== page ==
M8 The Lagoon Emission Nebula Complex in Sagittarius, located just above the spout of the Teapot, it is easily visible as a bright glowing patch of light to the human eye from a dark location, looks great in binoculars too!
M8 is approximately 5000 light years away, and roughly 130 light years across in the longer dimension. Composed primarily of hydrogen, much of it ionized (heated or energized) by radiation from the nearby superstar Herschel 36, M8 is known as an emission nebula or star-forming region, often called a stellar nursery.
There is an open star cluster, NGC 6530, of young hot, blue stars probably only a few million years old. In addition to these young stars, there are also many dark nebulae visible or “Bok” globules of condensing gas and dust on their way to becoming “proto-stars” and eventually full-fledged stars like those already formed nearby.
In this image that I captured Saturday night 09-05-2015 you can see
M8 The Lagoon Emission Nebula Complex in Sagittarius with open star cluster NGC 6530 in front of the Nebula, also a globular Star cluster, bottom left corner is NGC 6544, and upper left of center is a small blue wisp of Nebulosity called IC 4678 reflection nebula. If you look near the brightest star on the Lagoon Nebula, you will see the tiny Hour Glass Nebula, so named for its distinctive shape. The Hourglass Nebula has its shape because of matter propelled by Star Herschel 36, look for the tiny star next to the tiny Hour Glass.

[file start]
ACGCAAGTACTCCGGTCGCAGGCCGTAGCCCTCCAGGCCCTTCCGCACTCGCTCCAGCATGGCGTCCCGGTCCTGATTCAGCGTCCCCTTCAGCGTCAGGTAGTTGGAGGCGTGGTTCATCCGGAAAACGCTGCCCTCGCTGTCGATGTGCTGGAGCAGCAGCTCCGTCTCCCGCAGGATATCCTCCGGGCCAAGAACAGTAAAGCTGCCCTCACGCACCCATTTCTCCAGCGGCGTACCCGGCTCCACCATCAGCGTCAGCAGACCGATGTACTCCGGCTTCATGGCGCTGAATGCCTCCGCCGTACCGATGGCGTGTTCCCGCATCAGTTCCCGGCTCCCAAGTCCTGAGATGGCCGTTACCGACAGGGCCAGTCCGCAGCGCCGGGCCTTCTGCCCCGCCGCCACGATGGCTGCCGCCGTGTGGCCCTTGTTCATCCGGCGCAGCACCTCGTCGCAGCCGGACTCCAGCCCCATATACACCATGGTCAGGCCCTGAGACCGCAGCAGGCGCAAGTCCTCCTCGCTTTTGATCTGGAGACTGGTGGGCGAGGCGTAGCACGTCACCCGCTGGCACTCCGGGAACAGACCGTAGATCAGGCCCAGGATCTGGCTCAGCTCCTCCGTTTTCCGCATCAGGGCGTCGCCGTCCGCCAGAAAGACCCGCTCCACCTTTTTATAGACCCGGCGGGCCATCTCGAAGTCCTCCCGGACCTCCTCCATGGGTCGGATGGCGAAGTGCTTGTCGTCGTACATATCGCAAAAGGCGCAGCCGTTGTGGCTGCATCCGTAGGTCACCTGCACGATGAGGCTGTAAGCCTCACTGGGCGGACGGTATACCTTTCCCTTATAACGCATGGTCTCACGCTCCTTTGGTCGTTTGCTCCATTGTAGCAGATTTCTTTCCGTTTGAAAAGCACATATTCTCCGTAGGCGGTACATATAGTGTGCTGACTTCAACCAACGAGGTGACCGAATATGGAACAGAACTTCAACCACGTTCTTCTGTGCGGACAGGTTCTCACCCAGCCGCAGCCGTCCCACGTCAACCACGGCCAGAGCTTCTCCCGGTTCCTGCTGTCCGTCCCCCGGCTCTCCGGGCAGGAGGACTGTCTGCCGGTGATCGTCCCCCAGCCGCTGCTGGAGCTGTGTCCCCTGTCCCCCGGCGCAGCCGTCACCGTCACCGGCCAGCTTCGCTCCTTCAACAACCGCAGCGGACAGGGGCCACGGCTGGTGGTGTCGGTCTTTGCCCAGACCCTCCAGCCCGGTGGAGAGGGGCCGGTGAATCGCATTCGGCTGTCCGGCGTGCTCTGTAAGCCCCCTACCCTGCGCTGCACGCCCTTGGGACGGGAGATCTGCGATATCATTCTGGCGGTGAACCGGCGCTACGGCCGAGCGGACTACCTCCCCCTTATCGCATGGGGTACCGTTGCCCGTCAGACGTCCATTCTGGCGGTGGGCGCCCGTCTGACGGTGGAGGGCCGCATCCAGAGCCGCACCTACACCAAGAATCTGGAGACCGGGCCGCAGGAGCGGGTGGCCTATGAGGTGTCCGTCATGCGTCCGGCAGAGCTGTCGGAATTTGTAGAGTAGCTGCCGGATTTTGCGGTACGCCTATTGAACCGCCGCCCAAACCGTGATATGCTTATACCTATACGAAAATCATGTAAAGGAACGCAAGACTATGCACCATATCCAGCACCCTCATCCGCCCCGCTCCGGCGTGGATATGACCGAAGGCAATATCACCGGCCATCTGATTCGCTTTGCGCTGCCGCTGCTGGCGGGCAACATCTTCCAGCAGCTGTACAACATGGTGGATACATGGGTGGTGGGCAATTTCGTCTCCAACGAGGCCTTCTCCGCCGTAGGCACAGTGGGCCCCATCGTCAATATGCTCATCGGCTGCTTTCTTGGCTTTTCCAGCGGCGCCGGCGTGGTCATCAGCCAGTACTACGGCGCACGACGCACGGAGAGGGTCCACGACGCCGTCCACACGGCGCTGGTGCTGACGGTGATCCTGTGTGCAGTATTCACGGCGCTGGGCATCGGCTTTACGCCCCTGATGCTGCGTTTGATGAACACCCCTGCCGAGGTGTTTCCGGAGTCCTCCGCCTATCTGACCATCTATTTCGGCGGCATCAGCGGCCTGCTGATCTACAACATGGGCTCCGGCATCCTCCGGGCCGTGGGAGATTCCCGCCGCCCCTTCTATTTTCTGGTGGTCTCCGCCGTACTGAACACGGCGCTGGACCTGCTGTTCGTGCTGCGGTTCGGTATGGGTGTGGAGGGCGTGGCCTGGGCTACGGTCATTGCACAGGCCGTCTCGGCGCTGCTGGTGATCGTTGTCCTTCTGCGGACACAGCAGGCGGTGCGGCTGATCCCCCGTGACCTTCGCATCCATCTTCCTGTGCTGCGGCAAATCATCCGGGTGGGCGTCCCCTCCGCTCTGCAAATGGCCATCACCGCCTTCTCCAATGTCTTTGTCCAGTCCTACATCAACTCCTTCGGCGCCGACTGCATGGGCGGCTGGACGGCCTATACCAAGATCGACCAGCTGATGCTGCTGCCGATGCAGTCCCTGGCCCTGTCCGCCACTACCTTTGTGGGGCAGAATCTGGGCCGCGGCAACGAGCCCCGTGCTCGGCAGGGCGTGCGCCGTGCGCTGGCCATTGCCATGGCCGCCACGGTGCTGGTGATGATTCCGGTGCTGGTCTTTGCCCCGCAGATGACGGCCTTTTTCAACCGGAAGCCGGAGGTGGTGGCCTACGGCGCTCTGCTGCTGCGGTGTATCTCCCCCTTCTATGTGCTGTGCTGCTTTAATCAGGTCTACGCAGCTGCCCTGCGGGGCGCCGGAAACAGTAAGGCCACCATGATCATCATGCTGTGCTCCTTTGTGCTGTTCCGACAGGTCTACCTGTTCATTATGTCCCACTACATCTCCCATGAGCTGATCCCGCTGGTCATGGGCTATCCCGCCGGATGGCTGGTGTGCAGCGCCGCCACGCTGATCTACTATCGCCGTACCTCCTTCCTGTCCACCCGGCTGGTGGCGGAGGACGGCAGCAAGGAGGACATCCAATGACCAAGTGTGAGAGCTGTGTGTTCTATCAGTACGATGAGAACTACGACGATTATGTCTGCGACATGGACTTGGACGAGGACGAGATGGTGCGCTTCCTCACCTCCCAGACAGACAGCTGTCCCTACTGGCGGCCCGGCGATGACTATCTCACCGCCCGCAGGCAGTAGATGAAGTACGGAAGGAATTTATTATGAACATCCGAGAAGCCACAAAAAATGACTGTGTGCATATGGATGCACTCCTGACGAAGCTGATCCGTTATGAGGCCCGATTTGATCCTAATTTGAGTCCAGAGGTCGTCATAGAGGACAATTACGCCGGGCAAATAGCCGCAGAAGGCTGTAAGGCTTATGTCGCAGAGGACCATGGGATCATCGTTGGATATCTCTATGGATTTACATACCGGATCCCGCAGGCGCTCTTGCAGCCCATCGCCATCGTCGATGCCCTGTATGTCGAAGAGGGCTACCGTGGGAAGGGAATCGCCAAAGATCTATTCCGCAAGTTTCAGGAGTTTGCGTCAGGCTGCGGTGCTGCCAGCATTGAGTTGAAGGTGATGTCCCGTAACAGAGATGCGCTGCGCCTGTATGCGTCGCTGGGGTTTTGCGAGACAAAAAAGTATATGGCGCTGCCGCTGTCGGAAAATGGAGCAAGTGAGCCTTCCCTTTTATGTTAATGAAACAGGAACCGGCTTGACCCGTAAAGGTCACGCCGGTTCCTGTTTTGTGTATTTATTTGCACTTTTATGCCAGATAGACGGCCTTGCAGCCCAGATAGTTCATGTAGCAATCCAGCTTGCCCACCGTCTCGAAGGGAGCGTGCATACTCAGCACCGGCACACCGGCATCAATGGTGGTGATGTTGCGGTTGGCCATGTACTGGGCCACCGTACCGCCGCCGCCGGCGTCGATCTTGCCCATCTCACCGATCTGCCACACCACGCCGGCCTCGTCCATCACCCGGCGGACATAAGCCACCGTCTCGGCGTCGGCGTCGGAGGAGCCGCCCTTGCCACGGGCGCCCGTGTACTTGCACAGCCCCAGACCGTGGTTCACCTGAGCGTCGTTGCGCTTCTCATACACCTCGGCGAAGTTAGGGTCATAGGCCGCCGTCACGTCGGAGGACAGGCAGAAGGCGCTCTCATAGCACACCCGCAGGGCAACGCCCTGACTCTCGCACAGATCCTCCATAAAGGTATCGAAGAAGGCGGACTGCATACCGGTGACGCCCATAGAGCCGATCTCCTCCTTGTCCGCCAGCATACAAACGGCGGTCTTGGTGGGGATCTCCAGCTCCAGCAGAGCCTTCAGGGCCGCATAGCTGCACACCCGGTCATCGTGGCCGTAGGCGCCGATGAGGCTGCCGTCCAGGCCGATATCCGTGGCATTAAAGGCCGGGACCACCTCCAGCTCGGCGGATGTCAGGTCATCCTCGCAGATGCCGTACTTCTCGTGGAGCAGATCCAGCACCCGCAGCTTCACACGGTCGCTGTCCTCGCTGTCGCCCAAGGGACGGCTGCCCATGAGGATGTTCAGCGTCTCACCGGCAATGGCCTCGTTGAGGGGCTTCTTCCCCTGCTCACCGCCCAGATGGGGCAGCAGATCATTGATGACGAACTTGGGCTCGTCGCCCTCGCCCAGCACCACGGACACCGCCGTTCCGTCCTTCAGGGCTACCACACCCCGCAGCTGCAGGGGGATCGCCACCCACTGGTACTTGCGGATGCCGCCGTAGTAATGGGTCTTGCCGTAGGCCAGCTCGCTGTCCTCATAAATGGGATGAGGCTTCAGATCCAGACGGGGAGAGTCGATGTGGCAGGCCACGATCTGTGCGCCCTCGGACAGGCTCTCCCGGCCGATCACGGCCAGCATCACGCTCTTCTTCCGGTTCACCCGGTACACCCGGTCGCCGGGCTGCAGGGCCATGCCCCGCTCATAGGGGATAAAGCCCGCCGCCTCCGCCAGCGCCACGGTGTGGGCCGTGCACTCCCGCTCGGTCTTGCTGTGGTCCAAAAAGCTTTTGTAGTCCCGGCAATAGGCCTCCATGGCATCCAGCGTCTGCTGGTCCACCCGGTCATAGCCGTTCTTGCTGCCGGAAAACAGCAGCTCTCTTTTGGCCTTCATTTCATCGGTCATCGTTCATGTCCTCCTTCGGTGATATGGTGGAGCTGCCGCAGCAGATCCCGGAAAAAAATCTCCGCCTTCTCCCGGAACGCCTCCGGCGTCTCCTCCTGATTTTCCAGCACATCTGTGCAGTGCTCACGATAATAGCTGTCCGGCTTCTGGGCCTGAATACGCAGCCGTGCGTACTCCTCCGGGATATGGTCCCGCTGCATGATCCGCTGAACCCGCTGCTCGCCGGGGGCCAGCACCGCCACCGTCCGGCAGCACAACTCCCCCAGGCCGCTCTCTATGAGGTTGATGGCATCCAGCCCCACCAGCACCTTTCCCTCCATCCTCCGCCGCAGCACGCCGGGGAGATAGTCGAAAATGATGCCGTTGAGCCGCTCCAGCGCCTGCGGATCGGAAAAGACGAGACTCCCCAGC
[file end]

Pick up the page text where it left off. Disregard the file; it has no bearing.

5.5 inch F5 Newtonian Reflector Scope & modified Canon Rebel Xsi DSLR, ISO 1600, 72 minute exposure at my Observatories at JBSPO in Yellow Springs, Ohio.